Monday, December 14, 2009

Fake Languages

During my first stay in Nicaragua, I was delighted to hear little kids speaking fake English. I speak all sorts of fake languages, but I don't think it ever occurred to me what it would sound like to be French person hearing me speak fake French. According to the kids in Nicaragua, English sounds like this: "Glock glock glock." It's pretty close to how an American kids might imitate Chinese, I think.

So, imagine my delight when my pal Gerry put up a link to this video of an Italian songwriter's attempt to write a song in fake American English. Awesome.

But then I started to wonder: are there others videos in this genre? It turns out there are, including this challenge from a very good speaker of a multitude of fake languages.


redballoon said...

I love it! You sound really good and I am conversational in all those languages. Your German and Japanese, however, (my best two languages other than English) need work, the Japanese especially. Hang in there!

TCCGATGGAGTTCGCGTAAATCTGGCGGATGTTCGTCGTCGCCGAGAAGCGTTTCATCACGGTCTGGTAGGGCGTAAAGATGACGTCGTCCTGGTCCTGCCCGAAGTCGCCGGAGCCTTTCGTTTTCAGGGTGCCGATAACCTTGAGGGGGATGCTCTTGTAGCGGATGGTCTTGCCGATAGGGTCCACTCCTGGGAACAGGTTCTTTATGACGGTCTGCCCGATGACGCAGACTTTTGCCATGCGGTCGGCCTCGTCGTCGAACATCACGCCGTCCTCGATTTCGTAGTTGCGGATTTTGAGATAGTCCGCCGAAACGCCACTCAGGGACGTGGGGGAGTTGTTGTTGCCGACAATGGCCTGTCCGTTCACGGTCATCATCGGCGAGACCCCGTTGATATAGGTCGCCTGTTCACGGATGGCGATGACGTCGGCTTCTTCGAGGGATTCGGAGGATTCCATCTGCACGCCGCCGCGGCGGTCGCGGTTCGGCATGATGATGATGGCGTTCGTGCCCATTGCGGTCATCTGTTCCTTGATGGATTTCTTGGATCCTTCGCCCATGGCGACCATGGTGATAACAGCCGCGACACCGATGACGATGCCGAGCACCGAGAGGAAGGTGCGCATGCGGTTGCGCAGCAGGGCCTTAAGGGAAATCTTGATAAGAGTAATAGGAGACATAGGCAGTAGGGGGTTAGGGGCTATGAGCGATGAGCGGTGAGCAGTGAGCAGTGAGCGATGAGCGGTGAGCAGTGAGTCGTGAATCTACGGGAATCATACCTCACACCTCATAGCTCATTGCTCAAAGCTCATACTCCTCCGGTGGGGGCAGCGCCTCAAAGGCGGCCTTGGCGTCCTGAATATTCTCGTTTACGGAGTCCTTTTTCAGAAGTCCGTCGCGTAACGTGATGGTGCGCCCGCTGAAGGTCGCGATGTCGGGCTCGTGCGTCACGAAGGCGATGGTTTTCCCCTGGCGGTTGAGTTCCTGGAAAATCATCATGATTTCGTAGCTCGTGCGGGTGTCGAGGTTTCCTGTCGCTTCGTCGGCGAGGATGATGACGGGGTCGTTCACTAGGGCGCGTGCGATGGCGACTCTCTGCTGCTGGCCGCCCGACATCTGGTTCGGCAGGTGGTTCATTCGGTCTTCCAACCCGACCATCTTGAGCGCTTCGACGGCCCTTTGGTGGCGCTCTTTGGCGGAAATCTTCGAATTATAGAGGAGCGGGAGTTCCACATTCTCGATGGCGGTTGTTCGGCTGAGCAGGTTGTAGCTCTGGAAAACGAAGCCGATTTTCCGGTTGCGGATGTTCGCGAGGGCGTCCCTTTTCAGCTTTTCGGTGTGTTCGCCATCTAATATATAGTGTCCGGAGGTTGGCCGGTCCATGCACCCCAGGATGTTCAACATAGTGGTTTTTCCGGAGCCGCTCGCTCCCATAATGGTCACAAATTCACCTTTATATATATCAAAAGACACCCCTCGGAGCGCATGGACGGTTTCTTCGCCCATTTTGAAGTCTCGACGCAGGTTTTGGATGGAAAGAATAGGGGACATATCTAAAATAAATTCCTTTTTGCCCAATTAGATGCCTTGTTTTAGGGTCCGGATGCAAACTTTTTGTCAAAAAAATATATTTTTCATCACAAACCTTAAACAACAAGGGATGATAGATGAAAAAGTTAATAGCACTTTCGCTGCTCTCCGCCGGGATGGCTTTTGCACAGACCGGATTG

You are gifted and could easily speak those languages if you studied a bit. Thanks for the fun.

Charlie said...
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Moo said...

Your Chinese (assuming that you were attempting to speak fake Mandarin in particular) caught on to one of the more obvious aspects of the language, its tonality. You spend too much time on the most "sing-songy" of these tones, namely the so-called the third and forth tones, for it to pass as natural speech, and you don't consistently apply any tone sandhi (I think that's the borrowed English word of Indian origin) rules. To my ears the way you pronounced the vowels makes the pseudo-Chinese sound vaguely like a southern Chinese language, such as Cantonese, or even Vietnamese (neither of which I even pretend to speak). All the consonents are overpronounced in typical American English or in stereotypical Germanic fashion. Despite my nitpicking, I still think it's a pretty laudable attempt at fake Chinese, especially compared to what I've heard.

As for your fake Japanese, I'm somewhat less qualified to evaluate, but it sounds like you're stereotyping from watching samurai period dramas. There are far too many obvious syllable stresses, and native Japanese -- at least the Tokyo variety that I'm used to hearing -- is a lot more monotone than what you put out.

Anyway, that was an entertaining bit of work there. Good job!

Lamas said...

I'm Spanish and, sincerely, all the fake languages have seemed to me to be credible except the French, Italian and Spanish... It'll Be because I know them. But it's funny to see how we sound for the Anglo-Saxons.

Anonymous said...

I ran into a situation like that with fake language too, when I went to nicaragua and that was like awkward.